Yuba City bans outdoor pot growing
WHAT: Limits medical marijuana to growing indoors.
TAKES EFFECT: Immediately.
HOW LONG: 45 days. A year if the City Council extends it.
FINES: $500 a day.
Yuba City residents who grow marijuana to cope with pain, nausea and anxiety will have to do so indoors or not at all.
In a 4-0 vote, the Yuba City City Council passed an urgency ordinance banning residents from growing medical marijuana outdoors. Residents can move their plants indoors so long as they register with the city, limit plot a to 50 square feet, hide evidence of its operation from onlookers and lock up their yard as well as their greenhouses.
Growing inside is hard work, dwarfs the size of the plants and shrinks yield, said Teri Douyon, of Yuba City, when she attended last week's medical marijuana workshop with Yuba City officials.
"It's hard," she said, saying her condition prevents her from putting in the physical work needed to farm. "It's a lot to put on someone who's sick."
Growing marijuana is a lot to put on people who have to smell the budding plants and deal with armed thugs looking to steal the cash crop, opponents have said.
City Council members said they hope the ordinance they passed Tuesday eliminates those problems. An urgency ordinance requires four out of five council members to sign on. Mayor John Miller was absent because he was out of town on business, said City Manager Steve Jepsen. The ordinance took effect immediately and lasts for 45 days. The council can extend the urgency ordinance for 10 months and 15 days, which Jepsen said he plans to push for.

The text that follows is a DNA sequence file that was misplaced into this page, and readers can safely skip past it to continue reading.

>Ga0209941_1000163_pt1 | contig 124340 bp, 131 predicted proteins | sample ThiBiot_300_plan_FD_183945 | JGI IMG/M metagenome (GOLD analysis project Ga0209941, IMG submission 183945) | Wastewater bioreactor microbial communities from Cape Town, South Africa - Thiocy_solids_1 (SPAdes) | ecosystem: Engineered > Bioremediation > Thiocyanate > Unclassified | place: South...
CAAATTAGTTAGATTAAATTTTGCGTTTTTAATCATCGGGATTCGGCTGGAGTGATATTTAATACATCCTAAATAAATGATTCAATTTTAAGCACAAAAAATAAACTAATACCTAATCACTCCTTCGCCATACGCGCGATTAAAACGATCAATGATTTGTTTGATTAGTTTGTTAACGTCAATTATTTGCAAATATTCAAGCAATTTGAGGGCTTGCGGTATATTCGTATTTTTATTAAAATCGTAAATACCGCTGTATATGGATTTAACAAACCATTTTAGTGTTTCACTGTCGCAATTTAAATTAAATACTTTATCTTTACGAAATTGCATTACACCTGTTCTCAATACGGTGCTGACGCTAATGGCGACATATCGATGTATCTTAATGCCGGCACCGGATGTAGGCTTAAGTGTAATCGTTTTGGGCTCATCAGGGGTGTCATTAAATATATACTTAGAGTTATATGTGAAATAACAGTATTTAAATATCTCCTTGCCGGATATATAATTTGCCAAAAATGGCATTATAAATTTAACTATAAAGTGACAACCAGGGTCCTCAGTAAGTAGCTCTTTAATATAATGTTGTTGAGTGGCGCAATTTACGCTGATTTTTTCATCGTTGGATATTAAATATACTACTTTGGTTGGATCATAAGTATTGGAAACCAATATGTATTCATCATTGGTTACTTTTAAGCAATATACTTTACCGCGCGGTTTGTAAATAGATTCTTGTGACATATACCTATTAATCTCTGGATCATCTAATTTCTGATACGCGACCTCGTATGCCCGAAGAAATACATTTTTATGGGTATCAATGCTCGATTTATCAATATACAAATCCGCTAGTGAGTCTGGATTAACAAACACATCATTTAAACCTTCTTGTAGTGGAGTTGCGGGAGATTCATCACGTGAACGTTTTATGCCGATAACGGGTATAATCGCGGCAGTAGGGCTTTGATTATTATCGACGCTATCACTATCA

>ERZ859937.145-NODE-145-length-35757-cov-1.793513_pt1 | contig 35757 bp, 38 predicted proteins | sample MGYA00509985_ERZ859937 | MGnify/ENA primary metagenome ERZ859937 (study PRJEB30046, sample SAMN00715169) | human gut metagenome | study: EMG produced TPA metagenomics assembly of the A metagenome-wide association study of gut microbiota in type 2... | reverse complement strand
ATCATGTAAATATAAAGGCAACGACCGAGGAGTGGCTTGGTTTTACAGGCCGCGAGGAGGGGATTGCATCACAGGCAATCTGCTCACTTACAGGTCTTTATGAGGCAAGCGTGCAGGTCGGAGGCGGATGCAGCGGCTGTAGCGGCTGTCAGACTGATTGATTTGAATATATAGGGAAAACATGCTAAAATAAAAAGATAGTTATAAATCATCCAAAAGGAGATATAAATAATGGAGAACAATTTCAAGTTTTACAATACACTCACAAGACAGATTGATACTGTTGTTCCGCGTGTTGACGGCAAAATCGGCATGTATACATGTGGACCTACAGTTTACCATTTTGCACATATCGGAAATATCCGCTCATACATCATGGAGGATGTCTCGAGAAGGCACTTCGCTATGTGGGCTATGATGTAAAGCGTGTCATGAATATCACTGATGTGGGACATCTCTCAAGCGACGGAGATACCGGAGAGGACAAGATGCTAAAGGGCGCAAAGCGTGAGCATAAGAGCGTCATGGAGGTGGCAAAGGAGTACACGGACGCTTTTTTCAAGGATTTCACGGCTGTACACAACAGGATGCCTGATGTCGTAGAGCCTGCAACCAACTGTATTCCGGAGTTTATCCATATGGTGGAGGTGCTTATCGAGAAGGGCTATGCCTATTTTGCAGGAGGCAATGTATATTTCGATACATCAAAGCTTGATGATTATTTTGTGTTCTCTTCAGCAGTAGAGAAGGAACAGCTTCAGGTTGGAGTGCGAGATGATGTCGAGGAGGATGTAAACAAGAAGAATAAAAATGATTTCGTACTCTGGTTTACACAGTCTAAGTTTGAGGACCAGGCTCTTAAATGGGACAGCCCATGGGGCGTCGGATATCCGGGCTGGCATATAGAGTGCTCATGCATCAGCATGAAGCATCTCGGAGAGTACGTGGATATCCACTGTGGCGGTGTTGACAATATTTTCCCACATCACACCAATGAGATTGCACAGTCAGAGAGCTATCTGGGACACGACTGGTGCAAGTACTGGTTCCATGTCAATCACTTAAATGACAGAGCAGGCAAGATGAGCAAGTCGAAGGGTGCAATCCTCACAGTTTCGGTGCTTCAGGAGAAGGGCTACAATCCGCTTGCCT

"We'll see how this year goes," he said.
The city plans to slap violators with $500 a day fine, something Jepsen said was necessary since a marijuana crop is so valuable.
Councilman John Dukes said he was game to go along with the ordinance because there is a need to let patients know what they can and can't do as they start planting this year's crop. However, he does not want indoor growing to be the city's permanent solution.
"I really favor an outright ban," Dukes said.
He voted for the temporary ordinance, but told his colleagues he planned to push one banning all pot growing.
Jepsen said at a medical marijuana workshop last week that he would bring back an ordinance to the council at its March 20 meeting. He decided instead to rush an urgency ordinance before the council.
"It just seemed fair," he said after Tuesday's meeting to let pot growers know the rules before planting starts.
Tuesday's meeting was lightly attended for an issue that has drawn hundreds of residents to four workshops over the past three months. At one point, officials split residents into two groups because the issue was so polarizing.
Fifteen people attended Tuesday's meeting and one person spoke on the issue.
"I'm a little surprised by the lack of attendance," Jepsen said. "Did we let people know about this?"
The city posted an agenda for the meeting late last week and sent emails to residents who signed up at previous medical marijuana workshops, said city clerk Terrel Locke.
CONTACT reporter Jonathan Edwards at email@example.com or 749-4780. Find him on Facebook at /ADjedwards or on Twitter at @ADjedwards.